More TIFF: Lunartics, Spring Breakers, and more

my impulsive mini-film festival attendance this year is, of course, now over — and I did pretty well! liked and/or was interested in almost everything I saw. I posted about Greetings From Tim Buckley already (which, yes, has caused a dramatic increase in me listening to Jeff Buckley), but here is a rundown of the other stuff I saw: Writers, Baby Blues, Lunarcy!, Spring Breakers, and Room 237.

WRITERS A totally pleasant and watchable, if not all that original, movie about a family of writers — Dad Greg Kinnear is a (twice) Penn Faulkner winning novelist heartbroken over his failed marriage to Mom Jennifer Connelly (not a writer); their two kids are both writers-to-be, highschool romantic Son Nat Wolff (who was perfect in the part) and college cynic Daughter Lily Collins. And she gets a little love interest with earnest good-guy Logan Lerman. They live in a beautiful beach house; the soundtrack is perfect (both suited to the film, and full of solid songs); the acting is strong; there are laugh-out-loud moments and tug-at-your-heartstrings moments. Just a solid family drama story with Kristen Bell popping up in a pretty funny part. If I rented this movie one night, I’d be happy. The director/writer Josh Boone, Greg Kinnear, and Nat Wolff did a Q&A after the screening, and Boone told a charming anecdote about his childhood love for Stephen King (which he wrote into the son’s character), which I have since re-told many a time! (He tells the story in this Collider interview.)

BABY BLUES My favorite of the films I saw, hands down. I picked this one for two reasons: it’s Polish (and so was my maternal grandfather, and I basically know zero about Poland/Polish culture, etc.) and the colors. This is Katarzyna Rosłaniec’s second film (the first is Mall Girls, which I am now desperate to see). Besides Spring Breakers, this was the only film that felt like it was made by someone deeply invested in the visual side of film. Every framing choice, wardrobe choice, location was deliberate and evocative. The film follows Natalia (the blond with the pram in the photo), a 17-year-old mother of a young son as she tries to figure out what the hell to do with sketchy assistance from her sorta boyfriend/skater boy Kuba, and the two distant-in-different-ways grandmothers to baby Anton. This is the first film for most of the main actors, and there’s a refreshing realism to their performances that helps balance the incredibly styled world they inhabit. And then there’s the baby — as the director said in the Q&A after the screening, the twins who played him should win the best debut. Heartbreaking little guy. While there’s no final judgment or big moral to the story, Baby Blues has a lot of interesting observations about youth culture — and though they’re speaking in Polish, these kids are fundamentally the same as North Americans.

LUNARCY! A documentary about people who, in some way or another, spend their whole lives fixated on the Moon. Focusing on a handful of characters — and these guys are characters — the most striking thing to me about the movie was its tone. It was hilarious but never made fun of its subjects; it was in-depth but didn’t ‘take a side.’ My favorite guy (the main guy) was Christopher Carson (pictured), who is determined to go to the moon and not return. That it’s something that should happen in this lifetime. He’s incredibly smart, has a singular point of view, and phrases things in the most unexpected and delightful way. There’s one moment — which may not translate in my terrible recap but… — where the question of why comes up: why would you want to leave this planet behind? What’s wrong with this reality? And he just so perfectly addresses it to a theoretic person eating an egg mcmuffin: what’s wrong with this reality? you’re eating it. it’s in your hand. The filmmaker Simon Ennis mentioned in the Q&A that they have some sort of distribution in the fall, so watch your local listings, Lunartics!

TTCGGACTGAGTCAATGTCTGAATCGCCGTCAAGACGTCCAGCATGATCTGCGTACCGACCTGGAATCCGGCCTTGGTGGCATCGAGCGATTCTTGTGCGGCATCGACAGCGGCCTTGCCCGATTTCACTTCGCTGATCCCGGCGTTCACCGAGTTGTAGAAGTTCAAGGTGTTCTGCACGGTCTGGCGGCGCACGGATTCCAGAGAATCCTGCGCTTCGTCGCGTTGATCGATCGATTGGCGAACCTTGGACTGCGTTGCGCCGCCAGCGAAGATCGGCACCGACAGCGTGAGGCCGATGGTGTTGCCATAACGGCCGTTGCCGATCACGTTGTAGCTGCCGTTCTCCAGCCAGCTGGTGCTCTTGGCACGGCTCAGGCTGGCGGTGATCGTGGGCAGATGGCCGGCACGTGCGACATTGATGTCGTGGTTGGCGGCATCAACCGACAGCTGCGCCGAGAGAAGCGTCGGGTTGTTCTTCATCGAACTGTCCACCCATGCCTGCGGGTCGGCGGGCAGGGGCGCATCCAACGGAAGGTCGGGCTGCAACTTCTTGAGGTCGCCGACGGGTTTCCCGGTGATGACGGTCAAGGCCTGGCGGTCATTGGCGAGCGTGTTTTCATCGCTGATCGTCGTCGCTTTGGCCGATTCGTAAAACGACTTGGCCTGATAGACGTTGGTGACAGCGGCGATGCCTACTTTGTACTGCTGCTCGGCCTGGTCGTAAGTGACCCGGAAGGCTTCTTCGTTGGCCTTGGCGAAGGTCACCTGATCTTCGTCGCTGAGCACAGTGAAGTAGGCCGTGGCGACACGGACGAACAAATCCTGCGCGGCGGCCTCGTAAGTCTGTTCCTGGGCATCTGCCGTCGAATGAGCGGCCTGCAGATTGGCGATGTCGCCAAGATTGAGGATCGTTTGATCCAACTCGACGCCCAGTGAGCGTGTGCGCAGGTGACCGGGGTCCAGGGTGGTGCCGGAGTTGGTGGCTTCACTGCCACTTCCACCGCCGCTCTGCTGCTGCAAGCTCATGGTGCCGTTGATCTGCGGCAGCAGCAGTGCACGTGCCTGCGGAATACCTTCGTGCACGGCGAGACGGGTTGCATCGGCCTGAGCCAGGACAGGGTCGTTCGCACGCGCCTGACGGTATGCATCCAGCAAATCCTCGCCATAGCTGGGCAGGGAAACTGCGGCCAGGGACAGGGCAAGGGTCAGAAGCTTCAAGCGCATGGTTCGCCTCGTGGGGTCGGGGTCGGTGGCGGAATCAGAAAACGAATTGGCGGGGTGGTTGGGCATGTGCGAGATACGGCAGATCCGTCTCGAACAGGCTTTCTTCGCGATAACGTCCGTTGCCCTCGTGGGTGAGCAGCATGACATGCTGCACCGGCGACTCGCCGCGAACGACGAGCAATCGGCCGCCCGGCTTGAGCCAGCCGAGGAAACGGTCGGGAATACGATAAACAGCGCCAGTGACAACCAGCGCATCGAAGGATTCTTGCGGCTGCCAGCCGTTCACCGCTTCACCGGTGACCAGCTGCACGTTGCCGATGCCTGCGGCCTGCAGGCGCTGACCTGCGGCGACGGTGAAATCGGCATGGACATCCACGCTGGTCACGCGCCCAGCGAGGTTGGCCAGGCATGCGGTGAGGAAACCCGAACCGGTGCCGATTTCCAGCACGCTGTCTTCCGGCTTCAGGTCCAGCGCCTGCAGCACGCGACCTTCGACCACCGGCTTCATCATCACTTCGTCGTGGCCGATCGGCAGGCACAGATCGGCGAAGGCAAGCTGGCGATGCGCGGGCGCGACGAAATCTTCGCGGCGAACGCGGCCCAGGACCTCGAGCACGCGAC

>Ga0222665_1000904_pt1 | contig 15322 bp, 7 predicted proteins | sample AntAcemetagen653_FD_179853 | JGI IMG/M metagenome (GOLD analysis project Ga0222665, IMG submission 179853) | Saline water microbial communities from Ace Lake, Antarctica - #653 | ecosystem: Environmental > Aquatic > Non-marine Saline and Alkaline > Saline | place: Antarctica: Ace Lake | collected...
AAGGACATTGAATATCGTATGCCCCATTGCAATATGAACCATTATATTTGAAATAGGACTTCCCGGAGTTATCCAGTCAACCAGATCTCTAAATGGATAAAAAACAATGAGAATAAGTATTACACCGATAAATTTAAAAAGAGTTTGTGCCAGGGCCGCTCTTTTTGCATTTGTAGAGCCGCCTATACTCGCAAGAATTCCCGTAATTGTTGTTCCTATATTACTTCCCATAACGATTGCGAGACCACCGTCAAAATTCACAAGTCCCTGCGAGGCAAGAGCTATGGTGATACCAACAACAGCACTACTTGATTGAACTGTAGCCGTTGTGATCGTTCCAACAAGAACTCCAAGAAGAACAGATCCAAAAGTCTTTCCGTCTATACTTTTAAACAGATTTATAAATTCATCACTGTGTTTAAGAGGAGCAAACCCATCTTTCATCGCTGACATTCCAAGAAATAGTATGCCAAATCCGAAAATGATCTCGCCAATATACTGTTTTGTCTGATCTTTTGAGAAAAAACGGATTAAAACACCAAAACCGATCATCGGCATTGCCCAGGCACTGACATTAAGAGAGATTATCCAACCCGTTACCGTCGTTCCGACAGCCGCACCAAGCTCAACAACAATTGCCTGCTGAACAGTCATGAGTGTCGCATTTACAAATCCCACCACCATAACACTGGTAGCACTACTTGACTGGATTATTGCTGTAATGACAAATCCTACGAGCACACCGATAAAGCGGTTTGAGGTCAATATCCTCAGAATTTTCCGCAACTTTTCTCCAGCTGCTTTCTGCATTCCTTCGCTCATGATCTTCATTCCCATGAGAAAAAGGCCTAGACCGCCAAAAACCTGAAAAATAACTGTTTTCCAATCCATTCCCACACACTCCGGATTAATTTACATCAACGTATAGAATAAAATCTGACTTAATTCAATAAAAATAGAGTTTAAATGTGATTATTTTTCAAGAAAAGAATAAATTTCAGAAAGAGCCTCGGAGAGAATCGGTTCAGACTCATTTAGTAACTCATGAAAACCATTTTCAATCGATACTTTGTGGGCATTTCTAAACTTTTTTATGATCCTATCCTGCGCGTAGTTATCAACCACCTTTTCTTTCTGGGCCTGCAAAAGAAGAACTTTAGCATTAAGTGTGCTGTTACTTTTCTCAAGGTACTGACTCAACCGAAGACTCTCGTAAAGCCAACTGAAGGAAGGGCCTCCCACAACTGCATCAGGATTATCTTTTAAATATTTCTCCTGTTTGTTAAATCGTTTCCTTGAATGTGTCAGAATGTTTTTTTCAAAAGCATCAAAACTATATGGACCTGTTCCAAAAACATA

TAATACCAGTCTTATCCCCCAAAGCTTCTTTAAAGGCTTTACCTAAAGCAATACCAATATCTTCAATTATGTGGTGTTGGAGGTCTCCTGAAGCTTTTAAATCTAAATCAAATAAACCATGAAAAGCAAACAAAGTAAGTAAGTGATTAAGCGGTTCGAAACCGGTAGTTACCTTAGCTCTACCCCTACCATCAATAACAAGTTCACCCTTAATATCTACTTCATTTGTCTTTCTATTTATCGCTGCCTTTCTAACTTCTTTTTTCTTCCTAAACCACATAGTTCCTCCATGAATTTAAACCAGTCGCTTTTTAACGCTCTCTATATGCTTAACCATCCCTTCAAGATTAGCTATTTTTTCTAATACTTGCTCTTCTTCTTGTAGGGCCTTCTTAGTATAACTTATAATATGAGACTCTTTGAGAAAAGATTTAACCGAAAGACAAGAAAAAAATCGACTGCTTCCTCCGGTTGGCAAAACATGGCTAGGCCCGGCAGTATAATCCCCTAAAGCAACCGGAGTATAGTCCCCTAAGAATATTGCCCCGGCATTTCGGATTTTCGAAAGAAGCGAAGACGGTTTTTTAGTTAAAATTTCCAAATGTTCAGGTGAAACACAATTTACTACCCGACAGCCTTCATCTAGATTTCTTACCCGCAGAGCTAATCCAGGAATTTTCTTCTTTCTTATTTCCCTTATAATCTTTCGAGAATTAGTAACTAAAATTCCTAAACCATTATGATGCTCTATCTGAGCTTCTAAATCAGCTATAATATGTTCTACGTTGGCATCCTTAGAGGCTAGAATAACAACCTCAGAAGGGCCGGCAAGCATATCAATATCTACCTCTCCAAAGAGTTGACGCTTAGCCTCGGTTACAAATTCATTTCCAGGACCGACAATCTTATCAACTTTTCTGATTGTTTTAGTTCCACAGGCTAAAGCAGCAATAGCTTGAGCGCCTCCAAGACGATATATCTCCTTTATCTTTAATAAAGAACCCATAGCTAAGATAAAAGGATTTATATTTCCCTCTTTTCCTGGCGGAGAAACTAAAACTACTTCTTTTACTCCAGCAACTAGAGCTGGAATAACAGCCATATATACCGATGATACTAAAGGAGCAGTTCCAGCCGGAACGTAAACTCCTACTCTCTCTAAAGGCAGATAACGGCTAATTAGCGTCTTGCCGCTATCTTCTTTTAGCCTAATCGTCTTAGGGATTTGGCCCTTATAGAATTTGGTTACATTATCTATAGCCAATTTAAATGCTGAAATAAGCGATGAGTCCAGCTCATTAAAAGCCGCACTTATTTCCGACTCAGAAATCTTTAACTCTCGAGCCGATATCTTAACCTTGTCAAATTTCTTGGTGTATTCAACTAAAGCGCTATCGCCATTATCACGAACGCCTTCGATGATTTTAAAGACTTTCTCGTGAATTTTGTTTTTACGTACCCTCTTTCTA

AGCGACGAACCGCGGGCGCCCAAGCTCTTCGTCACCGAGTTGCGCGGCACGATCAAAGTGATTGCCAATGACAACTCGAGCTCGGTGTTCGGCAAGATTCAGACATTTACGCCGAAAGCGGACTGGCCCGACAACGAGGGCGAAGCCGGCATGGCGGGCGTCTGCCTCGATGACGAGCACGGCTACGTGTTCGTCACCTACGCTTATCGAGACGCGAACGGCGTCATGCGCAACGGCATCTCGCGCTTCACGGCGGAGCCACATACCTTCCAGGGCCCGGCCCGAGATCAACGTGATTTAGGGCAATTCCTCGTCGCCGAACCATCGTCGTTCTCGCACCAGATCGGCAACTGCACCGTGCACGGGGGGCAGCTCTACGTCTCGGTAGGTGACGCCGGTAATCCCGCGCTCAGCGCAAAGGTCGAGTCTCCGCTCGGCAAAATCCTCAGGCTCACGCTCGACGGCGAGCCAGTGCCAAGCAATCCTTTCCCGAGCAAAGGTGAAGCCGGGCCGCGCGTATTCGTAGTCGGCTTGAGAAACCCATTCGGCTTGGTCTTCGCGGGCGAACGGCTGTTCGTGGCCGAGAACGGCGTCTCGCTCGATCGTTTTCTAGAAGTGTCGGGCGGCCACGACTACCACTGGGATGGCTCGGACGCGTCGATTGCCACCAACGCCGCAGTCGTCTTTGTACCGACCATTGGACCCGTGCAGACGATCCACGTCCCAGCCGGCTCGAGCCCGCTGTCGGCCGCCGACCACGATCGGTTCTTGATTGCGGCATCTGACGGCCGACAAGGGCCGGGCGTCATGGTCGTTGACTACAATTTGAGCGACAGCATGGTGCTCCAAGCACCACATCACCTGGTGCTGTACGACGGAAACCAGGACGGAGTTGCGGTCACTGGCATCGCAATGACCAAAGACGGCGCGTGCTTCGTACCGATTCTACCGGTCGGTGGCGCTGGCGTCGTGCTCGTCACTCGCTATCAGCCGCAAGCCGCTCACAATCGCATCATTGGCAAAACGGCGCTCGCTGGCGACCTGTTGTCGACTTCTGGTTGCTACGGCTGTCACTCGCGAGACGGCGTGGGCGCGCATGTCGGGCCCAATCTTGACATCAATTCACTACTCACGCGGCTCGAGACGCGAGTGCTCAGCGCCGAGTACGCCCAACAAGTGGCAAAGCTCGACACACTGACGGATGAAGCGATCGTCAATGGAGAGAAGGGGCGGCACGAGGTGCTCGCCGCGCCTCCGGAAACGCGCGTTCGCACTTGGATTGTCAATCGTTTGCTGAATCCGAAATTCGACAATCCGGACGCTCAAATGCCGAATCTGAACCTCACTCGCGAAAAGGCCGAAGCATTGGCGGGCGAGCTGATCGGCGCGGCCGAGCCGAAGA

SPRING BREAKERS Spriiiiiing break. Spriiiiing break. [Pretend that is the voice of the creepy creepy James Franco character.] I do not even know what to tell you about this movie. It was totally idiotic. And beautiful. Tiresome and flat, and unexpected and captivating. Offensive and hilarious. Girls Gone Wild + MTV + Bonnie and Clyde + The Virgin Suicides. What I know for sure: Selena Gomez never disappoints. That girl is a talent. What I also know for sure: throw a Britney Spears song (or two) into a movie and it’s hard for me not to grin like an idiot in the theatre.

ROOM 237 Not my favorite of the bunch. OK, fine. Least favorite. This is a documentary that gives a platform to a bunch of people with in-depth theories about the meaning of The Shining. There were a couple of cool things, but mostly…I felt like I was in “cinema studies” class again (that’s what it was called at U of T) and there were some really intense talkative film nerds given the reins. I guess I am not the target audience for a movie that shows you clips of The Shining advancing frame by frame by frame. I’d much rather watch The Shining! The best part was when one of the theorists, who is convinced that Kubrick was revealing that he had faked the moon landing footage, was talking about how on the key to room 237 are the letters “ROOM No.” And that those 5 capital letters, he argued, only spell two possible words, ROOM and MOON. To which I turned to my pal and whispered, “Also, MORON.”

There’s lots I didn’t get to see that I am super interested in seeing: Perks of Being a Wallflower, How to Sell Drugs in America, Storm Surfers, Byzantium, Passion… Any other goodies I should see?


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